Lower energy demand placing stability stress on UK grid as proportion of renewables increases
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Combustion Industry News Editor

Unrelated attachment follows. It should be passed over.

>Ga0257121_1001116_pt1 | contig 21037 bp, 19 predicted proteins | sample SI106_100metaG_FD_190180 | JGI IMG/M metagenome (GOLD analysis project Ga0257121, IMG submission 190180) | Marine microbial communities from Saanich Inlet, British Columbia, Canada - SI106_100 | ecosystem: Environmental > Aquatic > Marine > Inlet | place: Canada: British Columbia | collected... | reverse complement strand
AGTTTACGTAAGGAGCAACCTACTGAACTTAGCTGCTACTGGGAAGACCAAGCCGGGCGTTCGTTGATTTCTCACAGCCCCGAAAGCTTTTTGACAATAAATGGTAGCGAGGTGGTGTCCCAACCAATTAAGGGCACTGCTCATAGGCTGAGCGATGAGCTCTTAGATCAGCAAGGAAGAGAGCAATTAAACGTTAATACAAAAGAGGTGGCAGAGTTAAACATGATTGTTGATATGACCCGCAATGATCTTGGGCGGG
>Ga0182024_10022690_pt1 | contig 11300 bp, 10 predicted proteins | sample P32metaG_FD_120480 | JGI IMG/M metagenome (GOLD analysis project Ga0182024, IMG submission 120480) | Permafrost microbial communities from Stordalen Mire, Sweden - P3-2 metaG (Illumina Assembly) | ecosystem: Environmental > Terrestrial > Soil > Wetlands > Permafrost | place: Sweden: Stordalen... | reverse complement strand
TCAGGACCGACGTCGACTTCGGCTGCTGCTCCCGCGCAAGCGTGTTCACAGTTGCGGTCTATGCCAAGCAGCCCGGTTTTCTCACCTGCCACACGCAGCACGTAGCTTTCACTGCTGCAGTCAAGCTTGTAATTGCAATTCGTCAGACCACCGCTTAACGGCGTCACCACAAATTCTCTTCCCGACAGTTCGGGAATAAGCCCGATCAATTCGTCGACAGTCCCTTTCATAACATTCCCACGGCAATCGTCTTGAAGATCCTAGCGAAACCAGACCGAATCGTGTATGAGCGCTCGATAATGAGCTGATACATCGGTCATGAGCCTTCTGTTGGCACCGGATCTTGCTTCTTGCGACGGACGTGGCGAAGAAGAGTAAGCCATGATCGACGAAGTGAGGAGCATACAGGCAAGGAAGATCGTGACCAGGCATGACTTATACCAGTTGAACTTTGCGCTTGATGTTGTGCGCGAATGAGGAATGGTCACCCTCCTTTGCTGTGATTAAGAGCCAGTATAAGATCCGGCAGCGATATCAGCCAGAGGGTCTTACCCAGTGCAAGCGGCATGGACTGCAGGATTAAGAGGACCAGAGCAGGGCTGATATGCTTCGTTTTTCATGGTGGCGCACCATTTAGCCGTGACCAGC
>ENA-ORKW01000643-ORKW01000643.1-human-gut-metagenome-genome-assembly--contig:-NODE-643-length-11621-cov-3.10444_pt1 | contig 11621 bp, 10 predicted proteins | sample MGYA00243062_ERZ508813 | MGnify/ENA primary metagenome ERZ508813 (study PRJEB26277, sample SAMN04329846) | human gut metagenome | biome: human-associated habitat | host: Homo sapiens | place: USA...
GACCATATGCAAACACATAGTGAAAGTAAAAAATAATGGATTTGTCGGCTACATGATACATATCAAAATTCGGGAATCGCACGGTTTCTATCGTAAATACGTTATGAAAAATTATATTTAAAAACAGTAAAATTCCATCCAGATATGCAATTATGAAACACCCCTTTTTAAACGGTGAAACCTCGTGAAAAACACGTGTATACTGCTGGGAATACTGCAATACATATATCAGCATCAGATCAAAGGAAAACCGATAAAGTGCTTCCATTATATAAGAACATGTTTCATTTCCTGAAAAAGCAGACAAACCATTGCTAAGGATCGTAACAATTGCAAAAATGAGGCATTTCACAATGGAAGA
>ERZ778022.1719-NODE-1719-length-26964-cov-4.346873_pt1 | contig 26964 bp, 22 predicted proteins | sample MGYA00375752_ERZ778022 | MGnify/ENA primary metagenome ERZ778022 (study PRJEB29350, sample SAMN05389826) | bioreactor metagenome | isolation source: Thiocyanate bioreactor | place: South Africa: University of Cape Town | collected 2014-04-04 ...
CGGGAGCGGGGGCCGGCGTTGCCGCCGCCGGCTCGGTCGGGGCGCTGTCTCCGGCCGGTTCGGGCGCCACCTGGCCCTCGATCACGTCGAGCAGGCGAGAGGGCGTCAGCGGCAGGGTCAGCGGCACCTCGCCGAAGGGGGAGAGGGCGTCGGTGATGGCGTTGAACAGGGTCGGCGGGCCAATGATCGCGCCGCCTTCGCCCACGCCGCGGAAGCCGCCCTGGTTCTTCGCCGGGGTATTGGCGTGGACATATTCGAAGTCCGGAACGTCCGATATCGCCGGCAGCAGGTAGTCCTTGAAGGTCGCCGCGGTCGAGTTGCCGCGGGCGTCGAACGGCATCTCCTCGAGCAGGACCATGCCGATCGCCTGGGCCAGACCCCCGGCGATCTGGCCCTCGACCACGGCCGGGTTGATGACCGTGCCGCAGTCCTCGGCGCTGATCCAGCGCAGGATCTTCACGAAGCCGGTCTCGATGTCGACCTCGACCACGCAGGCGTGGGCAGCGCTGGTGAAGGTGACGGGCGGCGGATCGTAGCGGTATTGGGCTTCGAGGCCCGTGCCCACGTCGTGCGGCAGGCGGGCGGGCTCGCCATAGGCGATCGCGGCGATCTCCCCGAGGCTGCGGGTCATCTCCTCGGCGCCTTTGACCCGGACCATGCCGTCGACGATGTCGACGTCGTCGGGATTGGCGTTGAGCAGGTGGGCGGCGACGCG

The Financial Times has reported on the “significant operational risk” currently facing the UK’s National Grid, which may for the first time have to issue a plea to power stations across the kingdom to cut supply. Electricity demand in the kingdom has been around 20% lower than normal during the COVID-19 crisis, and a range of circumstances are making this challenging to deal with. During ‘normal’ times, an excess of supply may sometimes be managed by selling electricity to other countries, but there is little appetite on the continent for electricity importation at present. Record-breaking weather patterns suited to production of solar and wind power have generated high amounts of electricity during this first period of the pandemic, with renewables reaching as much as 60.5% of the share of electricity in April, putting pressure on the stability of the grid. Originally designed to operate in a context of large, predictable, conventional power plants, it can usually operate with up to 50% renewables, but not more. Because of this, National Grid often intervenes to pay wind turbines to switch off when the share of renewables is over 50%, perversely increasing overall costs which will ultimately be passed on to consumers. (A similar idea is currently being raised in Australia, where the Australian Energy Market Operator is pushing for control over home solar installations for grid stability reasons.) The present operational difficulties, however, have a silver lining – National Grid will gain experience in managing a grid with higher portions of renewable energy, something that will have to be learned if the UK is to meet its 2050 net-zero carbon goal.